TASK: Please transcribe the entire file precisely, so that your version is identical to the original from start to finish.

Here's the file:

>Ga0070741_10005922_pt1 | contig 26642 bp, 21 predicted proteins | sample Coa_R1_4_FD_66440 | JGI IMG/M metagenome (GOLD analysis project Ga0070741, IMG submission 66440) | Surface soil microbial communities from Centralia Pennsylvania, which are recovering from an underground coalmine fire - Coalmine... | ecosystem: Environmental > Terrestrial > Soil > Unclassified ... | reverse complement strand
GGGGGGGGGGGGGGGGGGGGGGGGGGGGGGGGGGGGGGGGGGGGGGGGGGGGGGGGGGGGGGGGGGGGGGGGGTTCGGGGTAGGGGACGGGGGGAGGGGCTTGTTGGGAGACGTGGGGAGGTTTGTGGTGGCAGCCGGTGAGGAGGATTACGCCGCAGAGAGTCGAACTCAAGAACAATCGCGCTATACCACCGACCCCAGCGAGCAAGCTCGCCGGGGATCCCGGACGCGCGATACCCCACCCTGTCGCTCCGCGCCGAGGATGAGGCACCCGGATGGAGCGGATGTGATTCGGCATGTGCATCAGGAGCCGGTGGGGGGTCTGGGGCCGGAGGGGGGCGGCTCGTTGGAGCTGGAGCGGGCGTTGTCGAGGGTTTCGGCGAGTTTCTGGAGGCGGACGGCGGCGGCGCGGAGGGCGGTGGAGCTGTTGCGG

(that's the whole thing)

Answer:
>Ga0070741_10005922_pt1 | contig 26642 bp, 21 predicted proteins | sample Coa_R1_4_FD_66440 | JGI IMG/M metagenome (GOLD analysis project Ga0070741, IMG submission 66440) | Surface soil microbial communities from Centralia Pennsylvania, which are recovering from an underground coalmine fire - Coalmine... | ecosystem: Environmental > Terrestrial > Soil > Unclassified ... | reverse complement strand
GGGGGGGGGGGGGGGGGGGGGGGGGGGGGGGGGGGGGGGGGGGGGGGGGGGGGGGGGGGGGGGGGGGGGGGGGTTCGGGGTAGGGGACGGGGGGAGGGGCTTGTTGGGAGACGTGGGGAGGTTTGTGGTGGCAGCCGGTGAGGAGGATTACGCCGCAGAGAGTCGAACTCAAGAACAATCGCGCTATACCACCGACCCCAGCGAGCAAGCTCGCCGGGGATCCCGGACGCGCGATACCCCACCCTGTCGCTCCGCGCCGAGGATGAGGCACCCGGATGGAGCGGATGTGATTCGGCATGTGCATCAGGAGCCGGTGGGGGGTCTGGGGCCGGAGGGGGGCGGCTCGTTGGAGCTGGAGCGGGCGTTGTCGAGGGTTTCGGCGAGTTTCTGGAGGCGGACGGCGGCGGCGCGGAGGGCGGTGGAGCTGTTGCGG